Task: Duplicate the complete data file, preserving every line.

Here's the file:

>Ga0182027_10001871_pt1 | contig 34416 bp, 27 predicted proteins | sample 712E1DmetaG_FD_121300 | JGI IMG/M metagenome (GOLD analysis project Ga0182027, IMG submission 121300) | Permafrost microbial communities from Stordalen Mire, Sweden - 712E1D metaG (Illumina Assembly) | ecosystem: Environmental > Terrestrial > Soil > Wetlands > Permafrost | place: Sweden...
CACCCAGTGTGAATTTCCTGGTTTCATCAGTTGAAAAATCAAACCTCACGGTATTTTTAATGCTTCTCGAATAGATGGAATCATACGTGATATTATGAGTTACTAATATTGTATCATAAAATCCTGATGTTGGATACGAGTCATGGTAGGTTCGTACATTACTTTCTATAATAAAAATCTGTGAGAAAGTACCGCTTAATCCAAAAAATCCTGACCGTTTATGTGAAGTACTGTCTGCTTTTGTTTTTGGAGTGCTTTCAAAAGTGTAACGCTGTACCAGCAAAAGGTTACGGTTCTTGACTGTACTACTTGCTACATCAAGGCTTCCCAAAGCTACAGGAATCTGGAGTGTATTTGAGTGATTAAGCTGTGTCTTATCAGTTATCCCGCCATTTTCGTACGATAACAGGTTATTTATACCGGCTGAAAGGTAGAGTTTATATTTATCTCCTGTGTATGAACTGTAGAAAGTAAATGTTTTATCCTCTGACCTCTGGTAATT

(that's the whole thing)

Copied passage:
>Ga0182027_10001871_pt1 | contig 34416 bp, 27 predicted proteins | sample 712E1DmetaG_FD_121300 | JGI IMG/M metagenome (GOLD analysis project Ga0182027, IMG submission 121300) | Permafrost microbial communities from Stordalen Mire, Sweden - 712E1D metaG (Illumina Assembly) | ecosystem: Environmental > Terrestrial > Soil > Wetlands > Permafrost | place: Sweden...
CACCCAGTGTGAATTTCCTGGTTTCATCAGTTGAAAAATCAAACCTCACGGTATTTTTAATGCTTCTCGAATAGATGGAATCATACGTGATATTATGAGTTACTAATATTGTATCATAAAATCCTGATGTTGGATACGAGTCATGGTAGGTTCGTACATTACTTTCTATAATAAAAATCTGTGAGAAAGTACCGCTTAATCCAAAAAATCCTGACCGTTTATGTGAAGTACTGTCTGCTTTTGTTTTTGGAGTGCTTTCAAAAGTGTAACGCTGTACCAGCAAAAGGTTACGGTTCTTGACTGTACTACTTGCTACATCAAGGCTTCCCAAAGCTACAGGAATCTGGAGTGTATTTGAGTGATTAAGCTGTGTCTTATCAGTTATCCCGCCATTTTCGTACGATAACAGGTTATTTATACCGGCTGAAAGGTAGAGTTTATATTTATCTCCTGTGTATGAACTGTAGAAAGTAAATGTTTTATCCTCTGACCTCTGGTAATT